I found the following sentences in the Cambridge textbook,and I don’t know why there’s only “a” with “until”.

・until a quarter to five ・at quarter after four

I think “at” means the specific point, so it doesn’t need “a” before quarter, and “until” means more longer in time, so it needs “a” before quarter...but not sure. Please help me!

  • What is the title of "the Cambridge textbook"? What year was this textbook first published, please? English is constantly changing and some books are updated less frequently than they might be; they might also reflect regional/dialectal habits which are not universally followed.
    – Andrew Leach
    Nov 16 '20 at 16:51
  • Any reference 15 minutes before (or to) or after (or past) the hour used to be referred to as "a quarter to/before/past/after" the hour. However in the UK I think the bulk of the population had already stopped using the indefinite article by about 1960. The BBC still used it for time checks but it was already sounding a bit odd to most of us. It's virtually disappeared in normal speech now.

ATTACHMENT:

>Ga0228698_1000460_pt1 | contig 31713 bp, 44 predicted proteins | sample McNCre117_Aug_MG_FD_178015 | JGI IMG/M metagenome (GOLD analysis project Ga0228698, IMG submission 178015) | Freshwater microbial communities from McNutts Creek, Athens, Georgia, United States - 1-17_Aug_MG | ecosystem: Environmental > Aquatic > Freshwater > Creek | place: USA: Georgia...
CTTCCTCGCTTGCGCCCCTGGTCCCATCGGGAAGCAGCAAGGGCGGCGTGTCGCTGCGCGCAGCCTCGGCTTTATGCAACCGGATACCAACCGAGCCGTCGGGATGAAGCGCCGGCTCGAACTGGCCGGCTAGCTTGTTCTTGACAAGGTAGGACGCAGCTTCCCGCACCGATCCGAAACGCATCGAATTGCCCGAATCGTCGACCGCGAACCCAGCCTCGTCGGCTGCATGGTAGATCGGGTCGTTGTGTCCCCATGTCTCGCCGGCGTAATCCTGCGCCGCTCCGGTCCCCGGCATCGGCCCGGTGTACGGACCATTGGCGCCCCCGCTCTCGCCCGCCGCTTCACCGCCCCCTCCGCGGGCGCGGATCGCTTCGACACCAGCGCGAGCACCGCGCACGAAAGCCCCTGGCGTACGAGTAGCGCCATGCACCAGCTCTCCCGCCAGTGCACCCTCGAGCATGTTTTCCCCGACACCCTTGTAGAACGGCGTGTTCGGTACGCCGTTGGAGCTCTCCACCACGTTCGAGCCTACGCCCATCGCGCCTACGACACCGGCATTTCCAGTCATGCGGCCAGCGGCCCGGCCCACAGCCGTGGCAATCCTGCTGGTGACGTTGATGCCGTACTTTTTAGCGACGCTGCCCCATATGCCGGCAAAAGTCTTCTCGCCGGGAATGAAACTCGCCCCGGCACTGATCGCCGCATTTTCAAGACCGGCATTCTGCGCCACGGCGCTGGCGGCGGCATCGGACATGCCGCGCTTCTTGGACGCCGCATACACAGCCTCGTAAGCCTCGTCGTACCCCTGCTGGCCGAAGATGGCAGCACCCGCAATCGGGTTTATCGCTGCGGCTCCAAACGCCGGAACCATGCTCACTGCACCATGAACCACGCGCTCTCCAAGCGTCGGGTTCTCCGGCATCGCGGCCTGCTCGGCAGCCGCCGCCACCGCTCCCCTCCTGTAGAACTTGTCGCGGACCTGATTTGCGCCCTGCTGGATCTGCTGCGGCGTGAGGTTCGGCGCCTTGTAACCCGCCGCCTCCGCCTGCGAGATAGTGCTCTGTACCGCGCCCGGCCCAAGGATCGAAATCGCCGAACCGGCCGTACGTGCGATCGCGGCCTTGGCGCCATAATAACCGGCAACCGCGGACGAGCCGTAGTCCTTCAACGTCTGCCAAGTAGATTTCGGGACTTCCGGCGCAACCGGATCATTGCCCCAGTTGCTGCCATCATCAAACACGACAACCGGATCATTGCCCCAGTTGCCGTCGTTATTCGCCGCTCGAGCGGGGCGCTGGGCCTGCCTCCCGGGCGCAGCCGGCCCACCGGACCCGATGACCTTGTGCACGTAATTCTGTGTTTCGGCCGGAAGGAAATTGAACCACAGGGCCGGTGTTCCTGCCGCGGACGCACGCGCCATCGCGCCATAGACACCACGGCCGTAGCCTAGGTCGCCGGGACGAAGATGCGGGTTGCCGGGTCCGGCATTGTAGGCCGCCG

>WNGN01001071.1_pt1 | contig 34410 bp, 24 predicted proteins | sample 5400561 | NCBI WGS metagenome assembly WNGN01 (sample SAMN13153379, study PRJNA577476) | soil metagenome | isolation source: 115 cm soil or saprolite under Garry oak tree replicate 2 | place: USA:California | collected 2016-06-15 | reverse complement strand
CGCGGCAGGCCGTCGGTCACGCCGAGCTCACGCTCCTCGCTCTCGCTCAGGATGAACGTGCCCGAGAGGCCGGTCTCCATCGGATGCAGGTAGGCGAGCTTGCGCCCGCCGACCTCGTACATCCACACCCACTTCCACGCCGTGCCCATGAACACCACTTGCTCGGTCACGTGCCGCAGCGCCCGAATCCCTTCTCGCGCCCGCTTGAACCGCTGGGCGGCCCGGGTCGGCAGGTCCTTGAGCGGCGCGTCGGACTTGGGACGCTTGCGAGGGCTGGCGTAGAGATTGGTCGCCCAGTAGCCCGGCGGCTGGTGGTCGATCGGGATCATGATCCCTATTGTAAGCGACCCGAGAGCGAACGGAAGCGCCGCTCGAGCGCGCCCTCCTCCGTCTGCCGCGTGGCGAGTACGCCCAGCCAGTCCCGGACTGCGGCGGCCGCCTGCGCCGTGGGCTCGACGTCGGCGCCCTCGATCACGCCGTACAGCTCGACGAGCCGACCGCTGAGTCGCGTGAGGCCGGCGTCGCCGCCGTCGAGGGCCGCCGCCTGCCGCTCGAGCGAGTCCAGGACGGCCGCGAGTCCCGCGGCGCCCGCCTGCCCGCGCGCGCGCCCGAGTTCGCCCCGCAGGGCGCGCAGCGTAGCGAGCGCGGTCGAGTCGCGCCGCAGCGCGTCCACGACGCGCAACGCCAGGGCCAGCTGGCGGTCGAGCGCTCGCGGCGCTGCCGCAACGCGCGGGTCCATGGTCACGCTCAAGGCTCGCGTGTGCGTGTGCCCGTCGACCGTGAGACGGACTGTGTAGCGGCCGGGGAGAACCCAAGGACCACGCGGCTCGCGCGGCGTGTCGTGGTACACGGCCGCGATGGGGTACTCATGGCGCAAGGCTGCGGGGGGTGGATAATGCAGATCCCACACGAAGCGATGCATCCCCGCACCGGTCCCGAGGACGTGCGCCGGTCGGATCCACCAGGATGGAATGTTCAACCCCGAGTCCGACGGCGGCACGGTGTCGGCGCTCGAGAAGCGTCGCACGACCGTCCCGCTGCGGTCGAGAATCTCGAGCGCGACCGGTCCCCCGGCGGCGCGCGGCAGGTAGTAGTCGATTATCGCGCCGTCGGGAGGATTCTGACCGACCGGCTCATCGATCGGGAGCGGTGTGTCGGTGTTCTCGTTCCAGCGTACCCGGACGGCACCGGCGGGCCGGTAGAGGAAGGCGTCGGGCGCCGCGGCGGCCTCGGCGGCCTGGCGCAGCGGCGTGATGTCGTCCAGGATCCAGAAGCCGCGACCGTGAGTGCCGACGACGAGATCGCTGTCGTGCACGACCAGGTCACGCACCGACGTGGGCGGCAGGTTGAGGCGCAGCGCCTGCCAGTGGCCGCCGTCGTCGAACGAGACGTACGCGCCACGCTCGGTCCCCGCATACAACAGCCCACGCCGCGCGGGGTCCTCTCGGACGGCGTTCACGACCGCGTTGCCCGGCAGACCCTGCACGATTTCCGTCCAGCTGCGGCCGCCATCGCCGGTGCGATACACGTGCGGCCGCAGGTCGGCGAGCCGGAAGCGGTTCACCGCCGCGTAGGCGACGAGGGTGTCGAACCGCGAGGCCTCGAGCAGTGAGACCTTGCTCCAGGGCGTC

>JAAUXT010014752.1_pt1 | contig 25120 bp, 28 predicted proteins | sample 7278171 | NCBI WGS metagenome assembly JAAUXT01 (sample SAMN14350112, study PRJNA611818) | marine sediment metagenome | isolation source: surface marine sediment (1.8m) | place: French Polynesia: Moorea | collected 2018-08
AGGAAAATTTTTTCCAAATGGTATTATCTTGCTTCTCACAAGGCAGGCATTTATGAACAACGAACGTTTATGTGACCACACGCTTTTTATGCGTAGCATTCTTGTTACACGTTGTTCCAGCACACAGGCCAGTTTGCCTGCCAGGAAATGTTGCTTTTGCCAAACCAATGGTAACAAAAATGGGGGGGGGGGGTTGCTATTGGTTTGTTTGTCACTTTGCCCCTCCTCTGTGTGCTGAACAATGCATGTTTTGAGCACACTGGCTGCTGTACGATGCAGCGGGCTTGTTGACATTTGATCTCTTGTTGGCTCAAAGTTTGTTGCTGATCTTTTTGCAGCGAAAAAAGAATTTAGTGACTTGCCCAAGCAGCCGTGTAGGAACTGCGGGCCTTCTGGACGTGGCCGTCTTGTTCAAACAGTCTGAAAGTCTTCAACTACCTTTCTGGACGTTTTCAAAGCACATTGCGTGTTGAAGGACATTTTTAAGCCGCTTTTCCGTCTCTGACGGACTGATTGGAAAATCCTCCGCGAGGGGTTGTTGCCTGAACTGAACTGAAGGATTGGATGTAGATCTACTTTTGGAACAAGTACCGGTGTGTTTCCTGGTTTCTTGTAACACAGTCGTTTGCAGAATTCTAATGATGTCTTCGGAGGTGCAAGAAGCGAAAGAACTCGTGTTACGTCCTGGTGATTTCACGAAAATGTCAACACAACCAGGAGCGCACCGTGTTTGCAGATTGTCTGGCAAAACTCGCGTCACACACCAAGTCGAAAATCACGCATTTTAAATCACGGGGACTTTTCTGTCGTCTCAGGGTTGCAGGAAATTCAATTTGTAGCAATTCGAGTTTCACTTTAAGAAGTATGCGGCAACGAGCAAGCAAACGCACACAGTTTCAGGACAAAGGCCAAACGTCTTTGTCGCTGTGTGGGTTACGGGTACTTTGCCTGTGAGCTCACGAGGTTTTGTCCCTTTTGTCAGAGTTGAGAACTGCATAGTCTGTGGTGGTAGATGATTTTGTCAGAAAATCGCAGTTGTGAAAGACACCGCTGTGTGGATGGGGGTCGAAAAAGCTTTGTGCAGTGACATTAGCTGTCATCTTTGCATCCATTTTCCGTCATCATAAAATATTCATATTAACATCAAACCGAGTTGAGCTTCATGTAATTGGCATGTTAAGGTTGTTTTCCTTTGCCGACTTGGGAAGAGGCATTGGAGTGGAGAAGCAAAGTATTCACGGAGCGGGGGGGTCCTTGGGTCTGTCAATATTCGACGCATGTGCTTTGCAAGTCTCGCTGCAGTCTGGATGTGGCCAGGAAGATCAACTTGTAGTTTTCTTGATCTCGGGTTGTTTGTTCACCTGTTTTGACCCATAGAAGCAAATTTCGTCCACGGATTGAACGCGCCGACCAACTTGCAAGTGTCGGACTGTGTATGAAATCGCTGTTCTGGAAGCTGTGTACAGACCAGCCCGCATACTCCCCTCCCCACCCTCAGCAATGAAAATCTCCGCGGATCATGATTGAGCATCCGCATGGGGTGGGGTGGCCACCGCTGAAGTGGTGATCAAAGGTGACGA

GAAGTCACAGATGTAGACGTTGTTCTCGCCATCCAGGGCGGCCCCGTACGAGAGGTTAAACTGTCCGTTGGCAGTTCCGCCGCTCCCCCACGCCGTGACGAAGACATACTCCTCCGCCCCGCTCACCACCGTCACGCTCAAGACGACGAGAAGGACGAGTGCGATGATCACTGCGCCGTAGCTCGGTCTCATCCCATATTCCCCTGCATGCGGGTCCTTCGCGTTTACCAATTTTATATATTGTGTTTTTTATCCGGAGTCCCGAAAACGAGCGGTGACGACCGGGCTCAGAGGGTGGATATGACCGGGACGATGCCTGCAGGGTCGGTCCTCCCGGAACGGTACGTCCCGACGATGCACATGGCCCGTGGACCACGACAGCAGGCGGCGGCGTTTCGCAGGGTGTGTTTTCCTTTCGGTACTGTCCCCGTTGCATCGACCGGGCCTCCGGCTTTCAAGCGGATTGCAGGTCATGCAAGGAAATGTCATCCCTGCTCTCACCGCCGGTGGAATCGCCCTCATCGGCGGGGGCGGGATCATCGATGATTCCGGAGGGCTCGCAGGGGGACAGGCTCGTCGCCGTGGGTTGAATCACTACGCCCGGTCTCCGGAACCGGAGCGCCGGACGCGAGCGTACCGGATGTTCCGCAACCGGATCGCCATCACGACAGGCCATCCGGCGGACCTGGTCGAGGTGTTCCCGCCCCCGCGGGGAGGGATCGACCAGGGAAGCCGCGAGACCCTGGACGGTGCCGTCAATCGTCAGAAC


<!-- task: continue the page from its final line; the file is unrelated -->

– BoldBen
    Nov 16 '20 at 17:56
  • 1
    In the US the article would normally be used.
    – Hot Licks
    Nov 16 '20 at 18:39
  • Thank you for your great answer,Boldben!! It really helped me! Thank you,too Licks and Andrew!
    – Miki
    Nov 17 '20 at 6:02
  • The textbook is ‘English Pronunciation in Use, self study and classroom use’ by Mark Hancock, but I can’t find any info about the publishing year...sorry
    – Miki
    Nov 17 '20 at 6:04

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